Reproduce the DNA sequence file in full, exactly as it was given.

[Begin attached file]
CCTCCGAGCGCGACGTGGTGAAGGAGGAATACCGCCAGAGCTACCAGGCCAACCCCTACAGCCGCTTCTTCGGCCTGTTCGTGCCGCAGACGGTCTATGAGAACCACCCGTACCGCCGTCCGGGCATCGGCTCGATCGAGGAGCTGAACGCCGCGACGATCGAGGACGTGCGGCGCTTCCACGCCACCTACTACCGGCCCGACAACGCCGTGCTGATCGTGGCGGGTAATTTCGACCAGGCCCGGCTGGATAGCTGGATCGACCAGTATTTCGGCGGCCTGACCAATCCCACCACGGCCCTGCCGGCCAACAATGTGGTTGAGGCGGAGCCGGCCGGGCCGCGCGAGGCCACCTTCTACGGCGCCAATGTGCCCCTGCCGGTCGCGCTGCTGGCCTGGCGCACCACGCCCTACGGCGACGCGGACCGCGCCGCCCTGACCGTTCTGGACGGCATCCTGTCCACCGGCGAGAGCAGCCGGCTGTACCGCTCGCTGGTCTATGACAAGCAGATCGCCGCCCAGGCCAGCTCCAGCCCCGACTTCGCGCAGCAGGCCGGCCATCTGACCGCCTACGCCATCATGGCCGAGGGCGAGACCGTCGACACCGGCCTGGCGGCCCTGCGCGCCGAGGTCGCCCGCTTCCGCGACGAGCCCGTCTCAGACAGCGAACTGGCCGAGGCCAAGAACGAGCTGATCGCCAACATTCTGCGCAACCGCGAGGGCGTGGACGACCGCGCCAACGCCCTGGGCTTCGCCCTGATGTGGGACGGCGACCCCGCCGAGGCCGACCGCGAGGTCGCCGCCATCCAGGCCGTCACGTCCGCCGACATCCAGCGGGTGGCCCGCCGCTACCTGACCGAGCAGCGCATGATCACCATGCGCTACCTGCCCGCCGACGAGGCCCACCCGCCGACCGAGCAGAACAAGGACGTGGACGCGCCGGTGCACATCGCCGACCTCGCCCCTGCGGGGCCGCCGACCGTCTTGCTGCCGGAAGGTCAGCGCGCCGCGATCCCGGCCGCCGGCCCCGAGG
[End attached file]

CCTCCGAGCGCGACGTGGTGAAGGAGGAATACCGCCAGAGCTACCAGGCCAACCCCTACAGCCGCTTCTTCGGCCTGTTCGTGCCGCAGACGGTCTATGAGAACCACCCGTACCGCCGTCCGGGCATCGGCTCGATCGAGGAGCTGAACGCCGCGACGATCGAGGACGTGCGGCGCTTCCACGCCACCTACTACCGGCCCGACAACGCCGTGCTGATCGTGGCGGGTAATTTCGACCAGGCCCGGCTGGATAGCTGGATCGACCAGTATTTCGGCGGCCTGACCAATCCCACCACGGCCCTGCCGGCCAACAATGTGGTTGAGGCGGAGCCGGCCGGGCCGCGCGAGGCCACCTTCTACGGCGCCAATGTGCCCCTGCCGGTCGCGCTGCTGGCCTGGCGCACCACGCCCTACGGCGACGCGGACCGCGCCGCCCTGACCGTTCTGGACGGCATCCTGTCCACCGGCGAGAGCAGCCGGCTGTACCGCTCGCTGGTCTATGACAAGCAGATCGCCGCCCAGGCCAGCTCCAGCCCCGACTTCGCGCAGCAGGCCGGCCATCTGACCGCCTACGCCATCATGGCCGAGGGCGAGACCGTCGACACCGGCCTGGCGGCCCTGCGCGCCGAGGTCGCCCGCTTCCGCGACGAGCCCGTCTCAGACAGCGAACTGGCCGAGGCCAAGAACGAGCTGATCGCCAACATTCTGCGCAACCGCGAGGGCGTGGACGACCGCGCCAACGCCCTGGGCTTCGCCCTGATGTGGGACGGCGACCCCGCCGAGGCCGACCGCGAGGTCGCCGCCATCCAGGCCGTCACGTCCGCCGACATCCAGCGGGTGGCCCGCCGCTACCTGACCGAGCAGCGCATGATCACCATGCGCTACCTGCCCGCCGACGAGGCCCACCCGCCGACCGAGCAGAACAAGGACGTGGACGCGCCGGTGCACATCGCCGACCTCGCCCCTGCGGGGCCGCCGACCGTCTTGCTGCCGGAAGGTCAGCGCGCCGCGATCCCGGCCGCCGGCCCCGAGG